I can make ḳiddush on a cup passed down for generations.  You can build a space probe and launch it to the moon, like the Israeli lunar lander Beresheet that recently lifted off from Cape Canaveral; or to farthest reaches of the solar system and beyond.  We can appreciate art painted on the walls of caves by Neanderthals, 65,000 years ago.  The mishkan itself was built, assembled, disassembled, and reassembled, over and over again, and lasted for hundreds of years.

It’s an awe-inspiring power – I may be a limited human being, but my work can transform the world!

Where there were tree trunks, now there are קרשים, structural beams.  Where there were animal skins, now there are יריעות, tenting sheets.  Where there was gold and silver, there are now altars and tables and sacrificial tools.  The act of Creation is Godly.  “You have made [us] but little less than the divine”, wrote King David in Tehillim.  Humanity is so close to Divinity.

And yet, on the other hand, Dr Crawford continues:

The moral significance of work that grapples with material things may lie in the simple fact that such things lie outside the self.  A washing machine, for example, surely exists to serve our needs, but in contending with one that is broken, you have to ask what it needs.  At such a moment, technology is no longer a means by which our mastery of the world is extended, but an affront to our usual self-absorption… Since the standards of craftsmanship issue from the logic of things… practiced submission to them perhaps gives the craftsman some psychic ground to stand on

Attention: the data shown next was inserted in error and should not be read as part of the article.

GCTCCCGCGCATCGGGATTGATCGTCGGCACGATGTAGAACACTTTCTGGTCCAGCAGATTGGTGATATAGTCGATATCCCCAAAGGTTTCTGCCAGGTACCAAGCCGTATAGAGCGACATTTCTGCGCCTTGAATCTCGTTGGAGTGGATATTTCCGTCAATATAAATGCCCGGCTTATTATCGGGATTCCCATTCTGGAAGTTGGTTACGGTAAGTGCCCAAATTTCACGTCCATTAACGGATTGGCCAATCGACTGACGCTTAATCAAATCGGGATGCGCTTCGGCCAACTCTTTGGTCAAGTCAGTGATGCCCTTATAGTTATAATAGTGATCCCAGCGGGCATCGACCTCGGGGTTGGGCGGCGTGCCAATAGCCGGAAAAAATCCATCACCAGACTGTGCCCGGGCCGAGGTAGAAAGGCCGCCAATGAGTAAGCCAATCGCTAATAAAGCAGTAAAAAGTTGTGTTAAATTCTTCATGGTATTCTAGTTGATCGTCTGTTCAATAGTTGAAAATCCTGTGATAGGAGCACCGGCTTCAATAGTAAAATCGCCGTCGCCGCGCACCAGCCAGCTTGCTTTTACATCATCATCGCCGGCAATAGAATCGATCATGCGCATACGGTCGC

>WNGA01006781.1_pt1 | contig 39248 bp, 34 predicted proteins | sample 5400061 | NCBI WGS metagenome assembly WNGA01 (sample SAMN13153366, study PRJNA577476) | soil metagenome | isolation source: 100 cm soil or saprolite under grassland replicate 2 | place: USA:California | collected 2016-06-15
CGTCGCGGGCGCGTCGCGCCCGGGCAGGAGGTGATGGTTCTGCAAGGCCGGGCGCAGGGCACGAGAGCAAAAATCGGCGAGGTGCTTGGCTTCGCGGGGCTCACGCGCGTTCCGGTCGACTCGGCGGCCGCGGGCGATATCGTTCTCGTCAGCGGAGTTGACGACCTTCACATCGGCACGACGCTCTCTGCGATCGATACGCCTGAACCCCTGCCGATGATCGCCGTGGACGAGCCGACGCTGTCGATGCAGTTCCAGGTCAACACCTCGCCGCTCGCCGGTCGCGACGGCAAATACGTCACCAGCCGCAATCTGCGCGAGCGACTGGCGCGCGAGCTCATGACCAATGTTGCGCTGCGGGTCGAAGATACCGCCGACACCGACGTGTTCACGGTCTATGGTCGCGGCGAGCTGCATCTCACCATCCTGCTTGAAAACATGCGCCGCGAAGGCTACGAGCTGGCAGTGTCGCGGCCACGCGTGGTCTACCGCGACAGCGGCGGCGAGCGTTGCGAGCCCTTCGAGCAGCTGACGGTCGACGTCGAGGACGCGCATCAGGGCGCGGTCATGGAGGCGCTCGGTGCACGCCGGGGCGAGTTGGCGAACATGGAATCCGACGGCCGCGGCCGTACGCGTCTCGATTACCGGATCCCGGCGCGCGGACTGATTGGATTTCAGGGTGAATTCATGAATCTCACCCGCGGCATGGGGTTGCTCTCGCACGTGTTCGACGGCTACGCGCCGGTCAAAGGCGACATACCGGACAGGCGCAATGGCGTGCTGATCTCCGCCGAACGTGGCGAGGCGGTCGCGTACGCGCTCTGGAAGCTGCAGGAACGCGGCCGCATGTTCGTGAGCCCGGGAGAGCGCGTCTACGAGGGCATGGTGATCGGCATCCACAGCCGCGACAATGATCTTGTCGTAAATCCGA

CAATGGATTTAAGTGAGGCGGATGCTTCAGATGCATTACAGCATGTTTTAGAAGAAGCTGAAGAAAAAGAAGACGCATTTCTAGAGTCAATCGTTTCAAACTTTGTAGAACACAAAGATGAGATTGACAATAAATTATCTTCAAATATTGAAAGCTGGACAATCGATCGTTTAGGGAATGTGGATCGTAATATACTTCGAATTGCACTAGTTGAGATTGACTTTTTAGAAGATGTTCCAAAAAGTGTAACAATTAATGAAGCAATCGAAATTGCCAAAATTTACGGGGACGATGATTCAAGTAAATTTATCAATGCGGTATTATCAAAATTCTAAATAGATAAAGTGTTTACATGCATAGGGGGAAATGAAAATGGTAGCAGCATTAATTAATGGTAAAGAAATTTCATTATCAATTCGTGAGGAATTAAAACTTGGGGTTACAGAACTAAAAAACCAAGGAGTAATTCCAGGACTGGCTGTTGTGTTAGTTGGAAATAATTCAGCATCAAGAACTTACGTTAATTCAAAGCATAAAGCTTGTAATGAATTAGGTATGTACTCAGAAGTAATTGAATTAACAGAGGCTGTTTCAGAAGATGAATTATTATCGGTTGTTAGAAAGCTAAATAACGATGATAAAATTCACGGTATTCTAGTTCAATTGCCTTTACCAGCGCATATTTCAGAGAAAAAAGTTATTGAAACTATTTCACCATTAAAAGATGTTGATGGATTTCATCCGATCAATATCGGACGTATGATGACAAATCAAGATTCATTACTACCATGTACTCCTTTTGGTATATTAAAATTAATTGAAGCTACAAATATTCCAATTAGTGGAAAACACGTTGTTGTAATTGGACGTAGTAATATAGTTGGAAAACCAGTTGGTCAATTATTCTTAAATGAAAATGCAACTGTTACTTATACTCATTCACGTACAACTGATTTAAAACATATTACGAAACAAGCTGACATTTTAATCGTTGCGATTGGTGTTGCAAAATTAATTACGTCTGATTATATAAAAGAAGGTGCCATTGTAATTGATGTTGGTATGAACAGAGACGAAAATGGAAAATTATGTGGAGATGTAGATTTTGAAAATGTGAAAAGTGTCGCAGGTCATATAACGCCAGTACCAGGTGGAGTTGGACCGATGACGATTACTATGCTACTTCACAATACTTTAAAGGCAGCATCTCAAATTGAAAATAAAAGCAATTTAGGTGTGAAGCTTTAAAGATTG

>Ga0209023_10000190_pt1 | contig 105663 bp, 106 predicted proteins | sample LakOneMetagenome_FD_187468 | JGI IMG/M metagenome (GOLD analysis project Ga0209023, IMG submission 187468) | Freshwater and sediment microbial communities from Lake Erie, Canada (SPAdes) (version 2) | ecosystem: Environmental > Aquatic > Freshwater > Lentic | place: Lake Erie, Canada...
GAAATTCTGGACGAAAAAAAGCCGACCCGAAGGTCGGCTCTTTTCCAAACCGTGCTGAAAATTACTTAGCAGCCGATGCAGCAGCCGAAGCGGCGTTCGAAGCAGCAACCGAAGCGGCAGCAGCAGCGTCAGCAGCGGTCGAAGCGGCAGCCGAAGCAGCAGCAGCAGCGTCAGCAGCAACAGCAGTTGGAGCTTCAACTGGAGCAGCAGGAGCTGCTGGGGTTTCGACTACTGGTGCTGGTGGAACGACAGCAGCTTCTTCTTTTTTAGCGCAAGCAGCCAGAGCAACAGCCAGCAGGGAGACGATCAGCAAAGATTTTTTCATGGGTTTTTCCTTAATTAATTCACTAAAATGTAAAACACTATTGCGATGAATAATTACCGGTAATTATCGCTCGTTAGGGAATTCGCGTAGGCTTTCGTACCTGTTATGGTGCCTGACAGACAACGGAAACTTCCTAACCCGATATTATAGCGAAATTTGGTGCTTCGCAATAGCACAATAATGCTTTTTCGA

If I’m a plumber, there is a single rubric by which my work can be evaluated – Does the toilet flush?  If I’m a mechanic, there is one way to know whether I’ve succeeded or failed – Does the car run?  And if I’m a volunteer in the great and holy national project of עם ישראלcalled “building the mishkan”, and I’m hammering out the כיור, the washbasin, or weaving the מגבעות, the turbans, or engraving the precious stones, or sawing the wall beams – I can’t do whatever I want with it; I have to submit to the design, to the blueprints, given by Gd through Moshe.  I have all the power, but I’m not in charge.  There’s a standard, a plan, an expectation; there are specs that must be fulfilled.

And so, through this worker’s paradox, this artisan’s dialectic – as our ancestors built the mishkan, בני ישראל came closer to Gd through והלכת בדרכיו, walking in Gd’s ways.  Just as Gd  creates and recreates the universe, so too do we make and remake the world Gd gave us.

And in those very same moments, with every swing of the hammer, the Israelites came closer to Gd also in humility, in recognizing that for all our powers, we don’t run the world.  There are rules for what the Ark of the Covenant is supposed to look like, inside and out; and there are rules for how we worship our Creator and for how we treat our fellow human beings.  As it says in both Tehillim and Mishley – the beginning of all חכמה is respect for Gd.

This week in parashat Peḳudey, we read how when the project is finished, and the Tabernacle, its fixtures, its tools, and the כהנים‘s clothes are all ready, Moshe blesses בני ישראל.  The Torah doesn’t tell us what he said, but according to Rabbi Me’ir as quoted in a number of midrashim, Moshe blessed the people, “May it be Gd’s will that the work of your hands be infused with the Divine presence.”  And then בני ישראל responded to the blessing with the words of Tehillim 90:17, just as we say almost every Saturday Night, as we leave that alternate dimension called Shabbat, and reënter the world of work, of מלאכה, of creative labor: “May the pleasantness of the Lord our Gd be upon us, when Gd establishes the work of our hands upon our efforts; oh Gd, establish it – the work of our hands!”

Rabbi Stephen Belsky (SBM 2012), a native New Yorker and a graduate of Pardes and YCT, currently lives in Suburban Detroit, where he teaches torah, builds sukkot, and works as a manufacturing manager and safety coördinator for a car wash supplies company.